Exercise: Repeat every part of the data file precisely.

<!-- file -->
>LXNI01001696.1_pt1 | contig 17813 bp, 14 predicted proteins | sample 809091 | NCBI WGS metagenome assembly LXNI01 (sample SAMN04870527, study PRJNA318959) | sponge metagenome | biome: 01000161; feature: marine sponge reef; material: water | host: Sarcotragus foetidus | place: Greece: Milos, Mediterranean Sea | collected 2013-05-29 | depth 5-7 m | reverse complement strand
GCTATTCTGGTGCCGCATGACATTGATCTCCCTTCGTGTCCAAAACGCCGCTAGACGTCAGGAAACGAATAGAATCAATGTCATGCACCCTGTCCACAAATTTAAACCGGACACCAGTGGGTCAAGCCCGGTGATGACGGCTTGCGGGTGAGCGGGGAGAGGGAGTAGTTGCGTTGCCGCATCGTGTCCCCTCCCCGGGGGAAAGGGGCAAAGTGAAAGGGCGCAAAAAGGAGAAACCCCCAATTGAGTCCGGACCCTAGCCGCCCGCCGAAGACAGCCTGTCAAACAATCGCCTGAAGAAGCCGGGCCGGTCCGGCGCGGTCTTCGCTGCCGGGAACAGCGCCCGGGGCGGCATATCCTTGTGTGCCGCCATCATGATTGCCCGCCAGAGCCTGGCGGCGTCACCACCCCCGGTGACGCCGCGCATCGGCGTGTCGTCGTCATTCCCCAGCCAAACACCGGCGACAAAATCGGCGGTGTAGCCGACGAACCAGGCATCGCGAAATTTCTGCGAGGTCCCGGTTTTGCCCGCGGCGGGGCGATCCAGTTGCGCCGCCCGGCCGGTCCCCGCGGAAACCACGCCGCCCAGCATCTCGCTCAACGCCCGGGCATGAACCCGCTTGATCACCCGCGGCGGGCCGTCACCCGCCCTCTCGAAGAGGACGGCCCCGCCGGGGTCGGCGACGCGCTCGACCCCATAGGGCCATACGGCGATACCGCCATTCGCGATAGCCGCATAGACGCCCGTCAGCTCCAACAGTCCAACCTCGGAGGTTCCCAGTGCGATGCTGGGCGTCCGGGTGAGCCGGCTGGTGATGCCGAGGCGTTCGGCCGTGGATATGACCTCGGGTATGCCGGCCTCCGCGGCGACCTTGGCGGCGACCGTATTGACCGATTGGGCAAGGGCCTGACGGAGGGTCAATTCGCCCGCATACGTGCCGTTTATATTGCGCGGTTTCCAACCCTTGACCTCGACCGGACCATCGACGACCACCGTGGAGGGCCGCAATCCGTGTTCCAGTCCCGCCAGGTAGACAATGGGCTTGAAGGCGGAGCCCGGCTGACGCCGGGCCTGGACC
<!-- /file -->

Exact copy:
>LXNI01001696.1_pt1 | contig 17813 bp, 14 predicted proteins | sample 809091 | NCBI WGS metagenome assembly LXNI01 (sample SAMN04870527, study PRJNA318959) | sponge metagenome | biome: 01000161; feature: marine sponge reef; material: water | host: Sarcotragus foetidus | place: Greece: Milos, Mediterranean Sea | collected 2013-05-29 | depth 5-7 m | reverse complement strand
GCTATTCTGGTGCCGCATGACATTGATCTCCCTTCGTGTCCAAAACGCCGCTAGACGTCAGGAAACGAATAGAATCAATGTCATGCACCCTGTCCACAAATTTAAACCGGACACCAGTGGGTCAAGCCCGGTGATGACGGCTTGCGGGTGAGCGGGGAGAGGGAGTAGTTGCGTTGCCGCATCGTGTCCCCTCCCCGGGGGAAAGGGGCAAAGTGAAAGGGCGCAAAAAGGAGAAACCCCCAATTGAGTCCGGACCCTAGCCGCCCGCCGAAGACAGCCTGTCAAACAATCGCCTGAAGAAGCCGGGCCGGTCCGGCGCGGTCTTCGCTGCCGGGAACAGCGCCCGGGGCGGCATATCCTTGTGTGCCGCCATCATGATTGCCCGCCAGAGCCTGGCGGCGTCACCACCCCCGGTGACGCCGCGCATCGGCGTGTCGTCGTCATTCCCCAGCCAAACACCGGCGACAAAATCGGCGGTGTAGCCGACGAACCAGGCATCGCGAAATTTCTGCGAGGTCCCGGTTTTGCCCGCGGCGGGGCGATCCAGTTGCGCCGCCCGGCCGGTCCCCGCGGAAACCACGCCGCCCAGCATCTCGCTCAACGCCCGGGCATGAACCCGCTTGATCACCCGCGGCGGGCCGTCACCCGCCCTCTCGAAGAGGACGGCCCCGCCGGGGTCGGCGACGCGCTCGACCCCATAGGGCCATACGGCGATACCGCCATTCGCGATAGCCGCATAGACGCCCGTCAGCTCCAACAGTCCAACCTCGGAGGTTCCCAGTGCGATGCTGGGCGTCCGGGTGAGCCGGCTGGTGATGCCGAGGCGTTCGGCCGTGGATATGACCTCGGGTATGCCGGCCTCCGCGGCGACCTTGGCGGCGACCGTATTGACCGATTGGGCAAGGGCCTGACGGAGGGTCAATTCGCCCGCATACGTGCCGTTTATATTGCGCGGTTTCCAACCCTTGACCTCGACCGGACCATCGACGACCACCGTGGAGGGCCGCAATCCGTGTTCCAGTCCCGCCAGGTAGACAATGGGCTTGAAGGCGGAGCCCGGCTGACGCCGGGCCTGGACC